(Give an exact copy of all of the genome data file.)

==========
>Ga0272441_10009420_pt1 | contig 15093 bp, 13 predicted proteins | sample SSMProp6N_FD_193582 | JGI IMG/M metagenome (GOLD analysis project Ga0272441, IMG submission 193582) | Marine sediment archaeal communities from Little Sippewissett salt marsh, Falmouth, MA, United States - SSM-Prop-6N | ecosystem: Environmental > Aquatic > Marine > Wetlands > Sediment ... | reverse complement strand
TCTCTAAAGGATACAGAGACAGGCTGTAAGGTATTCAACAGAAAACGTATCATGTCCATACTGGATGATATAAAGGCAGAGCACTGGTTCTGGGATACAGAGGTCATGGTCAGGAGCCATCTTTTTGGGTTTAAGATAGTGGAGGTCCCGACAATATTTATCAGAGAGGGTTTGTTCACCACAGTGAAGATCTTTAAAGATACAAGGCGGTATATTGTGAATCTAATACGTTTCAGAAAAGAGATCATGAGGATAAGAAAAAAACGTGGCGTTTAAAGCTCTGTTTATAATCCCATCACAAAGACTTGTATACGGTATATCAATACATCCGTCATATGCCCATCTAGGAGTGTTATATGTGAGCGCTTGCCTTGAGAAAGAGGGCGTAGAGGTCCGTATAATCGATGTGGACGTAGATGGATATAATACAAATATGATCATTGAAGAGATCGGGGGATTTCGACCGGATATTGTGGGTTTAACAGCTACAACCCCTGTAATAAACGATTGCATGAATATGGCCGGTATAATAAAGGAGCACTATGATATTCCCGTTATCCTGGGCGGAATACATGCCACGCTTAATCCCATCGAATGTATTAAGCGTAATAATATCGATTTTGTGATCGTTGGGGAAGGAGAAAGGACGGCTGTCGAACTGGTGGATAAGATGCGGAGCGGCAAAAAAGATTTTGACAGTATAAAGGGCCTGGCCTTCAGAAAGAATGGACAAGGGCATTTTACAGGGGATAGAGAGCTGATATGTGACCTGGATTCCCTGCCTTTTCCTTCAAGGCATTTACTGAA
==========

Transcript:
>Ga0272441_10009420_pt1 | contig 15093 bp, 13 predicted proteins | sample SSMProp6N_FD_193582 | JGI IMG/M metagenome (GOLD analysis project Ga0272441, IMG submission 193582) | Marine sediment archaeal communities from Little Sippewissett salt marsh, Falmouth, MA, United States - SSM-Prop-6N | ecosystem: Environmental > Aquatic > Marine > Wetlands > Sediment ... | reverse complement strand
TCTCTAAAGGATACAGAGACAGGCTGTAAGGTATTCAACAGAAAACGTATCATGTCCATACTGGATGATATAAAGGCAGAGCACTGGTTCTGGGATACAGAGGTCATGGTCAGGAGCCATCTTTTTGGGTTTAAGATAGTGGAGGTCCCGACAATATTTATCAGAGAGGGTTTGTTCACCACAGTGAAGATCTTTAAAGATACAAGGCGGTATATTGTGAATCTAATACGTTTCAGAAAAGAGATCATGAGGATAAGAAAAAAACGTGGCGTTTAAAGCTCTGTTTATAATCCCATCACAAAGACTTGTATACGGTATATCAATACATCCGTCATATGCCCATCTAGGAGTGTTATATGTGAGCGCTTGCCTTGAGAAAGAGGGCGTAGAGGTCCGTATAATCGATGTGGACGTAGATGGATATAATACAAATATGATCATTGAAGAGATCGGGGGATTTCGACCGGATATTGTGGGTTTAACAGCTACAACCCCTGTAATAAACGATTGCATGAATATGGCCGGTATAATAAAGGAGCACTATGATATTCCCGTTATCCTGGGCGGAATACATGCCACGCTTAATCCCATCGAATGTATTAAGCGTAATAATATCGATTTTGTGATCGTTGGGGAAGGAGAAAGGACGGCTGTCGAACTGGTGGATAAGATGCGGAGCGGCAAAAAAGATTTTGACAGTATAAAGGGCCTGGCCTTCAGAAAGAATGGACAAGGGCATTTTACAGGGGATAGAGAGCTGATATGTGACCTGGATTCCCTGCCTTTTCCTTCAAGGCATTTACTGAA